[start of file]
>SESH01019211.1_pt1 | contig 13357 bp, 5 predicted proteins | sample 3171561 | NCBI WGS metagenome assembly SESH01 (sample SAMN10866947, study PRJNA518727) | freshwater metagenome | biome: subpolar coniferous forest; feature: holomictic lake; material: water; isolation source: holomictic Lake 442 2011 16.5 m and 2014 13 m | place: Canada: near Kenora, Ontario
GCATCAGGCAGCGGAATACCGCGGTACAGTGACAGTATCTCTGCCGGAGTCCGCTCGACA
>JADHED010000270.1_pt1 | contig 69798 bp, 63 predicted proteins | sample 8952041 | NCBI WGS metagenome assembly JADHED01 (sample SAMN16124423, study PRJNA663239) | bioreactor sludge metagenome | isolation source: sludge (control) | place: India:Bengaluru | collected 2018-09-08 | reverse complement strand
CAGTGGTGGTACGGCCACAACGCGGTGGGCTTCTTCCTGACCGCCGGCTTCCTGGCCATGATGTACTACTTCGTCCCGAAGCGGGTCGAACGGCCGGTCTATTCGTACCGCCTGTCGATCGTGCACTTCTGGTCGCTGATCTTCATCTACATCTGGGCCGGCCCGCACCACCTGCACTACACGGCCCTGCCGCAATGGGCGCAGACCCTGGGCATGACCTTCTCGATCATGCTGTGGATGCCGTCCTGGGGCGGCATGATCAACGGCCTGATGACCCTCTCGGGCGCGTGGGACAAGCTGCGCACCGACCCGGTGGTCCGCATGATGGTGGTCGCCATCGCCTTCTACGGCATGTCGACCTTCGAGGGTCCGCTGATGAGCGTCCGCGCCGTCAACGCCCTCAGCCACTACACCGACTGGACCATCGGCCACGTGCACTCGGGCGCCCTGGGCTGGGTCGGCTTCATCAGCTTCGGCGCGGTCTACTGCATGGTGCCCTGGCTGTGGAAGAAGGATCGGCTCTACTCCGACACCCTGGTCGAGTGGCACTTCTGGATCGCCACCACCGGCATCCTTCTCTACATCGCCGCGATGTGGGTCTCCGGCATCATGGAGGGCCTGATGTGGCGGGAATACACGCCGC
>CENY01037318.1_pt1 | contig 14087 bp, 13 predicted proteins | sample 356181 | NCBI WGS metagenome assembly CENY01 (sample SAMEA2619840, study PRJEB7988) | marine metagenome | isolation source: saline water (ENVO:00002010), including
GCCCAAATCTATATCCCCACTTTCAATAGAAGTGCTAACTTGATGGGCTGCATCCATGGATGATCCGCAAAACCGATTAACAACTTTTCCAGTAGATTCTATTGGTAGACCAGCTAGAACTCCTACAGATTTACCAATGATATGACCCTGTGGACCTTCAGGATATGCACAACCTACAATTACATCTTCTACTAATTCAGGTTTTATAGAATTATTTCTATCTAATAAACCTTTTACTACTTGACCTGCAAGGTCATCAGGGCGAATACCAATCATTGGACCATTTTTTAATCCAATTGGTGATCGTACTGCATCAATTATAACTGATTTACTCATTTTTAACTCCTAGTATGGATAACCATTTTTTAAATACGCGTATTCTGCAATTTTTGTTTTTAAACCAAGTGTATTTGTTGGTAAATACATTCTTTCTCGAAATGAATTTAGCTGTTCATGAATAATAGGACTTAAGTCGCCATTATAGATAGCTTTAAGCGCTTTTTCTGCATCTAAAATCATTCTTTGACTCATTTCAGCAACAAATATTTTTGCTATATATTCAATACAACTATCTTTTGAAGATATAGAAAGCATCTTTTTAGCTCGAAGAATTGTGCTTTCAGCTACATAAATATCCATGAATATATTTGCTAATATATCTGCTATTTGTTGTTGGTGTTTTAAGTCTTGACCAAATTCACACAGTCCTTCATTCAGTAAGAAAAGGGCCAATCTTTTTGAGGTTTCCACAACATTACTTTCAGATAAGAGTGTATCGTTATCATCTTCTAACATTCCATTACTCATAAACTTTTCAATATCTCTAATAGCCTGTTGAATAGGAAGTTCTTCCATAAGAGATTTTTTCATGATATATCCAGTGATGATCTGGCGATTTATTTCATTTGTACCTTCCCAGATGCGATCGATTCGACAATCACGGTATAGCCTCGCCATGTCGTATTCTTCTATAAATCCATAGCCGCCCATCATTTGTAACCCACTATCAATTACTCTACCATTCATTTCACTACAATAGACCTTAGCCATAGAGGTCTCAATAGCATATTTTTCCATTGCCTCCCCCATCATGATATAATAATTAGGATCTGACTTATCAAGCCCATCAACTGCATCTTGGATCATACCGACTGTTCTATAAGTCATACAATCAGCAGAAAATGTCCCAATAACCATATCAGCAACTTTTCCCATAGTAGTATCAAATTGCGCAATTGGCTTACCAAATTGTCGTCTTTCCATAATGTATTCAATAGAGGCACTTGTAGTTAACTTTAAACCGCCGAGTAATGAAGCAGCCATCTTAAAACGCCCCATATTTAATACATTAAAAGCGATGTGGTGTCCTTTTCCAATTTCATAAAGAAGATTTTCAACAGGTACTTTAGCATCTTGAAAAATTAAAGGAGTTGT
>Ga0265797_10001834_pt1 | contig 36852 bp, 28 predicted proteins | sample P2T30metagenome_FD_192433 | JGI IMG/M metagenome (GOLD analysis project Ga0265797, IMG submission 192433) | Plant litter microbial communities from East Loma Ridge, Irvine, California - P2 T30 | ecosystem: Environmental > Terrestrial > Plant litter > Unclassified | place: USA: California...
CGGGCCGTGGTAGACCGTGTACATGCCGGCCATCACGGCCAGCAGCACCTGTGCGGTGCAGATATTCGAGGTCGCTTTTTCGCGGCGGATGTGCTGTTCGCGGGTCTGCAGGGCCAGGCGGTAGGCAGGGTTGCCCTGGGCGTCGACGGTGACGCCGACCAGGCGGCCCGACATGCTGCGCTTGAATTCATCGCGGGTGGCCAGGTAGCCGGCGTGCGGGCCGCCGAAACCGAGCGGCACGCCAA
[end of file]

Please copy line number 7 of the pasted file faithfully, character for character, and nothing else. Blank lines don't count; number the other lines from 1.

>Ga0265797_10001834_pt1 | contig 36852 bp, 28 predicted proteins | sample P2T30metagenome_FD_192433 | JGI IMG/M metagenome (GOLD analysis project Ga0265797, IMG submission 192433) | Plant litter microbial communities from East Loma Ridge, Irvine, California - P2 T30 | ecosystem: Environmental > Terrestrial > Plant litter > Unclassified | place: USA: California...